To get back to a theme of a previous post, why should any of us bother with “hard copy” reference materials when it’s so easy to look stuff up on the internet?

Yes, I know. Most of us dropped the whole idea of “looking things up” as soon as we got out of school, and most of us said “Good riddance!” as well. Unfortunately, our teachers taught us all kinds of things they never intended to, and the notion that looking things up is sheer drudgery and totally without relevance to the real world is a sad legacy of our years of education.

The main problems with internet reference resources have to do with content and space. Wikipedia, for example, is an extremely popular site for “looking up,” but the content of a Wikipedia article can be altered by anyone with time and an axe to grind. So is what you’re reading a fact or just someone’s opinion? Who knows?

Likewise, web page content tends to be digested down to fit on one or two screens. It’s tough to get all the relevant information cut down to that size (I’m reminded of Billy Joel’s line “It was a beautiful song, but it ran too long–if you’re gonna have a hit, you gotta make it fit, so they cut it down to 3:05″). I’m amused by the fact that I edited this post down quite a bit to make it shorter and easier to read. We internet writers know the consequences of blithering on too long. :)

And yet–people who won’t look things up are far more likely to be snookered by some “entertainer’s” fast talk and plausible sounding hooey. To take a stand against ignorance, we need to be willing to start looking things up again.

It’s easy to buy a package like Encarta, or the electronic version of the Britannica, which have both expanded over the years to become multifaceted reference works. And that’s a good place to start building your own reference library. Software takes up a lot less space than books, and many people just don’t have shelf space to spare. But that’s not the universal answer. Software enyclopedias suffer from the same shortcomings as web pages and help files–the articles are short and don’t go into a lot of detail.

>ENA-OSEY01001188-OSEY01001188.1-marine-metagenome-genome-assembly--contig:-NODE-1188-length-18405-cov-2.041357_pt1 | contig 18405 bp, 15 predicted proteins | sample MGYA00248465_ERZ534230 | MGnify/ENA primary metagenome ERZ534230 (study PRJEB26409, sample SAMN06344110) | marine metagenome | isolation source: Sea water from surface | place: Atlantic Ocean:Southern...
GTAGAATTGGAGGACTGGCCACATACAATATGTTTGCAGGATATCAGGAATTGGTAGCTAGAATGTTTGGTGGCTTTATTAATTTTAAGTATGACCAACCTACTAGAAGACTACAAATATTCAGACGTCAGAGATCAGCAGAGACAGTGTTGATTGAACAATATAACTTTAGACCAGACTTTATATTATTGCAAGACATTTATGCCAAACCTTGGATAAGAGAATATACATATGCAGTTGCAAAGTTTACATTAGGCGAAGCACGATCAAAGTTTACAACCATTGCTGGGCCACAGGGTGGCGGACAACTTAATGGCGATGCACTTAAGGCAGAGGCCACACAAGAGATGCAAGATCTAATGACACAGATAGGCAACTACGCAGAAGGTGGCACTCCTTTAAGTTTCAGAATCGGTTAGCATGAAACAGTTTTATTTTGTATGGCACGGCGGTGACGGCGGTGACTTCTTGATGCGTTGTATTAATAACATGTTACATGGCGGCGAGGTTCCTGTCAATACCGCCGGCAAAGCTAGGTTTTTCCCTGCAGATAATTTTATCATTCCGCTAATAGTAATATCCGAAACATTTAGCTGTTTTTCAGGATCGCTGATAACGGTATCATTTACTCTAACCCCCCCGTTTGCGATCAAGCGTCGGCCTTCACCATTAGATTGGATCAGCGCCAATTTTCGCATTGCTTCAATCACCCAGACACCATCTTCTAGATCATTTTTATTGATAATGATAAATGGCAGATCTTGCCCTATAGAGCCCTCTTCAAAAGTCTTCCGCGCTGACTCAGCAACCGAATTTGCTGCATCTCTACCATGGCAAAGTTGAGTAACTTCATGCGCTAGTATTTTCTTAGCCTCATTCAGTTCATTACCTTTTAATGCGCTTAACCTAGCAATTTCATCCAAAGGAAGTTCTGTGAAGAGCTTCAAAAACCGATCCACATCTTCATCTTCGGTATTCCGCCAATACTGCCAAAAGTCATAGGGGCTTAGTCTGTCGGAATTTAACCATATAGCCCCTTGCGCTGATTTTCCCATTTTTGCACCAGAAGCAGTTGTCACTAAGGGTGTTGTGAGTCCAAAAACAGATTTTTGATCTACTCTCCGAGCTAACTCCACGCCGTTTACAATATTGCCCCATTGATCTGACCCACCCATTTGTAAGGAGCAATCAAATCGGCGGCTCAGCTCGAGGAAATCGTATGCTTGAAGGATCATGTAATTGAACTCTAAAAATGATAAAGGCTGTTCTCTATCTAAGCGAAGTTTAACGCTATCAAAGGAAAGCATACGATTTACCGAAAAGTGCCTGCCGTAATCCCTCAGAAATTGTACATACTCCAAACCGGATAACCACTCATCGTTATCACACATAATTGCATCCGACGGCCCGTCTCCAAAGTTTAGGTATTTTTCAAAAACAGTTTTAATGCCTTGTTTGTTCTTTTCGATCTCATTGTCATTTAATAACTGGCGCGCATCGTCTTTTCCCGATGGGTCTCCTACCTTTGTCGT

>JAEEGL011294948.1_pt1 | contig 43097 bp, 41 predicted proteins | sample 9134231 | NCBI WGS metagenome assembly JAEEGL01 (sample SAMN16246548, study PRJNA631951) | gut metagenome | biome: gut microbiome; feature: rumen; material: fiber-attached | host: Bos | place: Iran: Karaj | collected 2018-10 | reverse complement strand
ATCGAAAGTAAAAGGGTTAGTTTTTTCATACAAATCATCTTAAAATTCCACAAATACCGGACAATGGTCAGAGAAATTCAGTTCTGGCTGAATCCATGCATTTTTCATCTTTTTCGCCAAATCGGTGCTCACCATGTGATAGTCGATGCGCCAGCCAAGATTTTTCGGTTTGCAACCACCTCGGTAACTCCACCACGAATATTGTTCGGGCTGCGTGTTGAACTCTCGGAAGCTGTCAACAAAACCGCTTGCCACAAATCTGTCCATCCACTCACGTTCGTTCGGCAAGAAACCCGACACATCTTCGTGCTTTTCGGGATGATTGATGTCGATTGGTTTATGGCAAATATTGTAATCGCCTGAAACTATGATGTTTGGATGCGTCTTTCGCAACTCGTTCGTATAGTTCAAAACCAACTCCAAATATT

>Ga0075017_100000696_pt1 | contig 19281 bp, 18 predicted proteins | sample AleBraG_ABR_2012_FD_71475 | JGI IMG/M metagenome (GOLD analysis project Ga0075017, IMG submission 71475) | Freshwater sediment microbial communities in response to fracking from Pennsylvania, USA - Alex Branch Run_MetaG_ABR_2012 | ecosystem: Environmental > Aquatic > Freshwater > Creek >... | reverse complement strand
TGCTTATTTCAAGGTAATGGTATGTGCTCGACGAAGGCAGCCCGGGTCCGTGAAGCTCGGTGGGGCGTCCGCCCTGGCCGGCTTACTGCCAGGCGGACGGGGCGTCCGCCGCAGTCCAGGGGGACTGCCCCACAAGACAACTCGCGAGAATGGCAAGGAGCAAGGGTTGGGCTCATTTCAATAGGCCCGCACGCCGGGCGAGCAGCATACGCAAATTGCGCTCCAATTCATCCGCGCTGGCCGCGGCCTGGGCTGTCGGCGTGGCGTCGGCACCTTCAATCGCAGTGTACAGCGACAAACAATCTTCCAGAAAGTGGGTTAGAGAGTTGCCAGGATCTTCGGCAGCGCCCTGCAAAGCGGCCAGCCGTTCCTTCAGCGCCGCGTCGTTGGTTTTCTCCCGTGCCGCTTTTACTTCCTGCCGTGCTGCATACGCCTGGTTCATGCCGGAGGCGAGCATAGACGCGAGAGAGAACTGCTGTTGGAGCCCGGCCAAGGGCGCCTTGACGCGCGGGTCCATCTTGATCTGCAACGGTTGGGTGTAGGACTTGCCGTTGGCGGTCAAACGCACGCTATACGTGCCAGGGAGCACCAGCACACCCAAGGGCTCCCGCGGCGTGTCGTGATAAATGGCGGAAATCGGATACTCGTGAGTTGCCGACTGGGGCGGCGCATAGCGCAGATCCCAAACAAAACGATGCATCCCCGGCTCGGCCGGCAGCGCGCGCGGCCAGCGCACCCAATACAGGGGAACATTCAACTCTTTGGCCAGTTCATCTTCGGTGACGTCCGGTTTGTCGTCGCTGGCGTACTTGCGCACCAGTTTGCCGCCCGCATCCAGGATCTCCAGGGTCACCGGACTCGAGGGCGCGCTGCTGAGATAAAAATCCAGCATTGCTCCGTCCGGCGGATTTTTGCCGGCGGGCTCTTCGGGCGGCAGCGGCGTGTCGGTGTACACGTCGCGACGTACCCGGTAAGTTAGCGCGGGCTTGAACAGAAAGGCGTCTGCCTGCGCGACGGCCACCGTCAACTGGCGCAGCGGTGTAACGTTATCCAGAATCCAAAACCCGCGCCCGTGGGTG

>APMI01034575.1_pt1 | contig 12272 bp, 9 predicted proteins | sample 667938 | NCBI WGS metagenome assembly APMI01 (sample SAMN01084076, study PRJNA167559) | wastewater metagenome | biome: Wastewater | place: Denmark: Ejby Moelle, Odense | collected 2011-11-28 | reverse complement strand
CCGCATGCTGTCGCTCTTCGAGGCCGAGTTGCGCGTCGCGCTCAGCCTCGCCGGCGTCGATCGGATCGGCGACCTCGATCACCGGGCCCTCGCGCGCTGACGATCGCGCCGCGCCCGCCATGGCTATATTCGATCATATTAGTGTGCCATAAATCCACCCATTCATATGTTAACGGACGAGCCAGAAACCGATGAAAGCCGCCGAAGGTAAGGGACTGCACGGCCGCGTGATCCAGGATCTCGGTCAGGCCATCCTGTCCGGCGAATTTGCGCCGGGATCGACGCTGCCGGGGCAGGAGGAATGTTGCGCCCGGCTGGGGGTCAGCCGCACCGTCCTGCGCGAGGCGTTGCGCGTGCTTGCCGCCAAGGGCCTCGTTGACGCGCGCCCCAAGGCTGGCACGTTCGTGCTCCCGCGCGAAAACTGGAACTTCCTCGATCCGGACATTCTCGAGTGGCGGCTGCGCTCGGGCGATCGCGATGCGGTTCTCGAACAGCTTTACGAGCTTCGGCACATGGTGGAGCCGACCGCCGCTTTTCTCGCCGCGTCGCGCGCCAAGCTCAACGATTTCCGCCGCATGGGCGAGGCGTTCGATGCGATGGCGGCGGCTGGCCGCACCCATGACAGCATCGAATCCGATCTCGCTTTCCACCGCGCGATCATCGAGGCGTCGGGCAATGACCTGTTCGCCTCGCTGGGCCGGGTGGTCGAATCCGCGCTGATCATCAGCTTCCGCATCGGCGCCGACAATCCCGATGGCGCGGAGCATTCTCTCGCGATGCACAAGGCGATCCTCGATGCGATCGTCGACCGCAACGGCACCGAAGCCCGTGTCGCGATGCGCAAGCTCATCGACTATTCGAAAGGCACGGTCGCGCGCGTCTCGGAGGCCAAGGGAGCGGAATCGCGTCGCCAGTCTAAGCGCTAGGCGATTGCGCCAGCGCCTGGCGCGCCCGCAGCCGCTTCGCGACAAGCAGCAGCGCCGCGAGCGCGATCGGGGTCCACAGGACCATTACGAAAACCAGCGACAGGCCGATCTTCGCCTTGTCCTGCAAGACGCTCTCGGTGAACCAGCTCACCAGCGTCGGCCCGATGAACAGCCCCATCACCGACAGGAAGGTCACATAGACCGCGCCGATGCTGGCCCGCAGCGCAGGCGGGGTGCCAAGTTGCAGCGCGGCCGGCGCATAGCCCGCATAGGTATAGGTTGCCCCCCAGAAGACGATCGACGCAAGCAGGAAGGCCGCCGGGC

To get more out of the material, one should add a few “hard copy” books as well.

One of the best all-in-one reference books I’ve seen is the New York Public Library Desk Reference. It even costs less than a copy of Encarta. And it’s a fascinating book in its own right. Once you get started looking stuff up in there, you’ll likely find yourself reading it easily just to learn more about stuff you might never have heard of otherwise. What better way to learn something new and take a stand against ignorance?

Take pride in having your own reference library at hand. It may be the smartest purchase you ever made.

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